Results  Among 20 557 women (weighted, 113.1 million women) included in the study, most were aged 30 to 65 years (16 219 women; weighted, 86.3 million women [76.3%]) and had private insurance (13 571 women; weighted, 75.8 million women [67.0%]). With regard to race and ethnicity, 997 women (weighted, 6.9 million women [6.1%]) were Asian, 3821 women (weighted, 19.5 million women [17.2%]) were Hispanic, 2862 women (weighted, 14.8 million women [13.1%]) were non-Hispanic Black, 12 423 women (weighted, 69.0 million women [61.0%]) were non-Hispanic White, and 453 women (weighted, 3.0 million women [2.7%]) were of other races and/or ethnicities (including Alaska Native and American Indian [weighted, 955 000 women (0.8%)] and other single and multiple races or ethnicities [weighted, 2.0 million women (1.8%)]). In 2019, women aged 21 to 29 years had a significantly higher rate of overdue screening (29.1%) vs women aged 30 to 65 years (21.1%; P < .001). In both age groups, the proportion of women without up-to-date screening increased significantly from 2005 to 2019 (from 14.4% to 23.0%; P < .001). Significantly higher rates of overdue screening were found among those of Asian vs non-Hispanic White race and ethnicity (31.4% vs 20.1%; P = .01), those identifying as LGBQ+ (gender identity was not assessed because of a small sample) vs heterosexual (32.0% vs 22.2%; P < .001), those living in rural vs urban areas (26.2% vs 22.6%; P = .04), and those without insurance vs those with private insurance (41.7% vs 18.1%; P < .001). The most common reason for not receiving timely screening across all groups was lack of knowledge, ranging from 47.2% of women identifying as LGBQ+ to 64.4% of women with Hispanic ethnicity. Previous receipt of a human papillomavirus vaccine was not a primary reason for not having up-to-date screening (<1% of responses). From 2005 to 2019, among women aged 30 to 65 years, lack of access decreased significantly as a primary reason for not receiving screening (from 21.8% to 9.7%), whereas lack of knowledge (from 45.2% to 54.8%) and not receiving recommendations from health care professionals (from 5.9% to 12.0%) increased significantly.

Conclusions and Relevance  This cross-sectional study found that cervical cancer screening that was concordant with US Preventive Services Task Force guidelines decreased in the US between 2005 and 2019, with lack of knowledge reported as the biggest barrier to receiving timely screening. Campaigns addressing patient knowledge and provider communication may help to improve screening rates, and cultural adaptation of interventions is needed to reduce existing disparities.

Introduction

Cervical cancer screening has substantially reduced the incidence and mortality of cervical cancer in the US over the past 40 years,1 and this screening consistently receives an A rating, the highest level of recommendation offered by the US Preventive Services Task Force (USPSTF). Current recommendations suggest that women aged 21 to 29 years with average risk receive cytological screening every 3 years, with screening intervals for those aged 30 to 65 years extended to every 5 years if receiving human papillomavirus (HPV) testing alone or HPV cotesting with cytological screening.2 Healthy People 2030 estimated in 2018 that the proportion of women who were up to date on cervical cancer screening was 80.5%, with a target rate of 84.3%.3 However, there is substantial variation in cervical cancer screening rates by race and/or ethnicity, rurality of residence, insurance type, and sexual orientation,4 and multiple studies and national reports have reported that the national rate of guideline-concordant screening has been decreasing over the past 5 years.5-9 Watson et al5,6 found that this decrease has been more pronounced among younger women (aged 21-29 years), although the factors associated with these changes are unknown.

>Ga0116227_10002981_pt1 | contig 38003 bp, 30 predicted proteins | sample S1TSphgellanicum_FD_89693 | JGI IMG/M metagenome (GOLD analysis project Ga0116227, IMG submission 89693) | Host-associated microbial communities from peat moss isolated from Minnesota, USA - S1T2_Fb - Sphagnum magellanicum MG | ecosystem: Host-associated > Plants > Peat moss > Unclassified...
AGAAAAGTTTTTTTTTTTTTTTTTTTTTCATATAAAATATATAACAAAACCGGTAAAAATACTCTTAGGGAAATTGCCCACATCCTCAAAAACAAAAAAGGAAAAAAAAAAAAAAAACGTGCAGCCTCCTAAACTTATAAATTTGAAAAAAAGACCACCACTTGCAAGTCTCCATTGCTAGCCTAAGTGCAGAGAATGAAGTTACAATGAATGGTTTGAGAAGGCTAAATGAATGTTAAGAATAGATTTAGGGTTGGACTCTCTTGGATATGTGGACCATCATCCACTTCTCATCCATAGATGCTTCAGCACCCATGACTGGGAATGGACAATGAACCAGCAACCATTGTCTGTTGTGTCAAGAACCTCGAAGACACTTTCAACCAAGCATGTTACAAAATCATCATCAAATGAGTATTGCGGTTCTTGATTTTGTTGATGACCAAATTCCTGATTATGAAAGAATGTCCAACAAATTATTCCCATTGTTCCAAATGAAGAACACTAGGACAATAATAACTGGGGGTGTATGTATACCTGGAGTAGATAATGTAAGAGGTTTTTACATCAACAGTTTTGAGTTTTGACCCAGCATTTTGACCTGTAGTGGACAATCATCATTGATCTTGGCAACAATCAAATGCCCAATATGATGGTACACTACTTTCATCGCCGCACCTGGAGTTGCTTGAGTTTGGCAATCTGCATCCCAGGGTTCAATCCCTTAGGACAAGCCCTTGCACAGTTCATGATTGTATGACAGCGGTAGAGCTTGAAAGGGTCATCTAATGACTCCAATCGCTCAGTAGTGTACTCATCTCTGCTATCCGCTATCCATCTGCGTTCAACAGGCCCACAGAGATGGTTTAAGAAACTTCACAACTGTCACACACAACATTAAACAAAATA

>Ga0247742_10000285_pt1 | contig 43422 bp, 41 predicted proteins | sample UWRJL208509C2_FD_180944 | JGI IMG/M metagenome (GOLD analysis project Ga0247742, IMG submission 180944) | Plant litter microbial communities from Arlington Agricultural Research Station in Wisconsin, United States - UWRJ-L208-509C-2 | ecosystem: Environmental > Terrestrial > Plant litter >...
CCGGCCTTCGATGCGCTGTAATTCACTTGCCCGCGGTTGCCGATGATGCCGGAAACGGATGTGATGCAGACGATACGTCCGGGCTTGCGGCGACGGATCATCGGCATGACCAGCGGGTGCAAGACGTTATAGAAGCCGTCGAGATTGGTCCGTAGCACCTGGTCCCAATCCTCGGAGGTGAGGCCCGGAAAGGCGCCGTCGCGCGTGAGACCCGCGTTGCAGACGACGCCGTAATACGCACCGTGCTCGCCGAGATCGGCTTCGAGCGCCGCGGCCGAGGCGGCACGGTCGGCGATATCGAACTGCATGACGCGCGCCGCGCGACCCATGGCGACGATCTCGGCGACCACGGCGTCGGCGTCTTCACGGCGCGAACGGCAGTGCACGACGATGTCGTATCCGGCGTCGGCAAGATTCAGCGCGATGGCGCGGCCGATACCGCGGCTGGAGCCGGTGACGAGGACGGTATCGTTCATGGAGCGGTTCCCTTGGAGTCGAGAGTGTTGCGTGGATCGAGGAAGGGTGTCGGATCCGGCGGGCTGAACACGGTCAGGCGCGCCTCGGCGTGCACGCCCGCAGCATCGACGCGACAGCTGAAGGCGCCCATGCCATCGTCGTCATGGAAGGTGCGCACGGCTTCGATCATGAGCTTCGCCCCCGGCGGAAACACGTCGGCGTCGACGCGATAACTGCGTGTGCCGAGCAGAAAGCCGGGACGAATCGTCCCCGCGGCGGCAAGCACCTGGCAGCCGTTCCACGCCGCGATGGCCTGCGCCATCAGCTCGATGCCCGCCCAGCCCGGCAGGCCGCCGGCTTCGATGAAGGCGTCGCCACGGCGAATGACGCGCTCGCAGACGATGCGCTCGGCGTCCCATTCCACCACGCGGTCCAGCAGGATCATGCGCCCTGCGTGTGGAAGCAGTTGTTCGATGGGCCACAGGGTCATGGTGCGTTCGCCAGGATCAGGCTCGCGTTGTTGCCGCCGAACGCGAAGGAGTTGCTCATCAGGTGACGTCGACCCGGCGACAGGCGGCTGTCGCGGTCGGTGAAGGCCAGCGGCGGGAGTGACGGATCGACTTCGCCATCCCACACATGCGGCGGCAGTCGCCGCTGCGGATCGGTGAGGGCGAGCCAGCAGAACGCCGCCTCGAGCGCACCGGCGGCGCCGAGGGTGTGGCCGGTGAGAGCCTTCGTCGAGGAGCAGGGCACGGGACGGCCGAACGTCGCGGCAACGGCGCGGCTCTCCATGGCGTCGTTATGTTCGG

To improve cervical cancer prevention in the US, it is important to identify potentially modifiable reasons underlying the low and decreasing rates of cervical cancer screening, particularly among traditionally underserved populations (eg, racial and ethnic minority groups and those identifying as LGBQ+ [we could not identify transgender individuals in the data, which include only a binary sex variable defined as male or female; hence, we used the term LGBQ+]). Previous studies assessed knowledge and attitudes toward cervical cancer screening among racial and ethnic minority women, finding knowledge of HPV and cervical cancer screening may be lower among Asian, Black, and Hispanic women.10-13 To improve population-level cervical cancer screening rates, population-based assessment of the most common reasons for underscreening, particularly among historically underserved populations, is needed.